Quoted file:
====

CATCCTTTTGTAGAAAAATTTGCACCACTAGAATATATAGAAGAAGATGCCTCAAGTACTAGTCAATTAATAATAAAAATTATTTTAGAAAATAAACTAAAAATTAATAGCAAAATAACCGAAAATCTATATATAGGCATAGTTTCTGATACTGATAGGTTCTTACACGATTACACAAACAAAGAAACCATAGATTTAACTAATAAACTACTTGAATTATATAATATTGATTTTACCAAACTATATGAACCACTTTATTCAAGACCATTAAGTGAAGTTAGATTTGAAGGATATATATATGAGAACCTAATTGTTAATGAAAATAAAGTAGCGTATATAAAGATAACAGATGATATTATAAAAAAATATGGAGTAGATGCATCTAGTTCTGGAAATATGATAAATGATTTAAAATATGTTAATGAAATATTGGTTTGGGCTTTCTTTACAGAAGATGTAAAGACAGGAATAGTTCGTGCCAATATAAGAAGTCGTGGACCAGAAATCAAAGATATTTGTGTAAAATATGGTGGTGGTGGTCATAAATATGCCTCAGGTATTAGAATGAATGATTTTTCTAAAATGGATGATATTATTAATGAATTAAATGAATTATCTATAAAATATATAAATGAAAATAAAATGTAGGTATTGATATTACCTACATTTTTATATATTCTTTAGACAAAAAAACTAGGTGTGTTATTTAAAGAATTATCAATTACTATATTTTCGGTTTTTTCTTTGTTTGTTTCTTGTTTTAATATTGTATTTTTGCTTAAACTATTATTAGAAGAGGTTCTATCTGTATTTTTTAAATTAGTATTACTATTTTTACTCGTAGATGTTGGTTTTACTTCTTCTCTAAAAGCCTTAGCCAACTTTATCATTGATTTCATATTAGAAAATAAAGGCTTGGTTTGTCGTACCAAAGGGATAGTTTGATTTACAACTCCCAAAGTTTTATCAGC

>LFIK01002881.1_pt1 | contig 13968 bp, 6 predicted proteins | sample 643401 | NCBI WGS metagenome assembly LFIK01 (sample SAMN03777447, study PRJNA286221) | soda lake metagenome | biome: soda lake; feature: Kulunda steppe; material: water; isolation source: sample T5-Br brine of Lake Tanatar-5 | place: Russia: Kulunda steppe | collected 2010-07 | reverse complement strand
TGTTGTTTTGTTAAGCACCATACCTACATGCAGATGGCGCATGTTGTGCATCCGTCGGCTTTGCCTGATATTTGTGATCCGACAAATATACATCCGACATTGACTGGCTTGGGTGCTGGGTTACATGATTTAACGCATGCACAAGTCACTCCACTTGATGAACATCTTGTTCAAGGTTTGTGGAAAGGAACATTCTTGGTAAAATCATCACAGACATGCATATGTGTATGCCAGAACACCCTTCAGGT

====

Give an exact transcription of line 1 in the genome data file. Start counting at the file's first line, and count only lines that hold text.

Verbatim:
CATCCTTTTGTAGAAAAATTTGCACCACTAGAATATATAGAAGAAGATGCCTCAAGTACTAGTCAATTAATAATAAAAATTATTTTAGAAAATAAACTAAAAATTAATAGCAAAATAACCGAAAATCTATATATAGGCATAGTTTCTGATACTGATAGGTTCTTACACGATTACACAAACAAAGAAACCATAGATTTAACTAATAAACTACTTGAATTATATAATATTGATTTTACCAAACTATATGAACCACTTTATTCAAGACCATTAAGTGAAGTTAGATTTGAAGGATATATATATGAGAACCTAATTGTTAATGAAAATAAAGTAGCGTATATAAAGATAACAGATGATATTATAAAAAAATATGGAGTAGATGCATCTAGTTCTGGAAATATGATAAATGATTTAAAATATGTTAATGAAATATTGGTTTGGGCTTTCTTTACAGAAGATGTAAAGACAGGAATAGTTCGTGCCAATATAAGAAGTCGTGGACCAGAAATCAAAGATATTTGTGTAAAATATGGTGGTGGTGGTCATAAATATGCCTCAGGTATTAGAATGAATGATTTTTCTAAAATGGATGATATTATTAATGAATTAAATGAATTATCTATAAAATATATAAATGAAAATAAAATGTAGGTATTGATATTACCTACATTTTTATATATTCTTTAGACAAAAAAACTAGGTGTGTTATTTAAAGAATTATCAATTACTATATTTTCGGTTTTTTCTTTGTTTGTTTCTTGTTTTAATATTGTATTTTTGCTTAAACTATTATTAGAAGAGGTTCTATCTGTATTTTTTAAATTAGTATTACTATTTTTACTCGTAGATGTTGGTTTTACTTCTTCTCTAAAAGCCTTAGCCAACTTTATCATTGATTTCATATTAGAAAATAAAGGCTTGGTTTGTCGTACCAAAGGGATAGTTTGATTTACAACTCCCAAAGTTTTATCAGC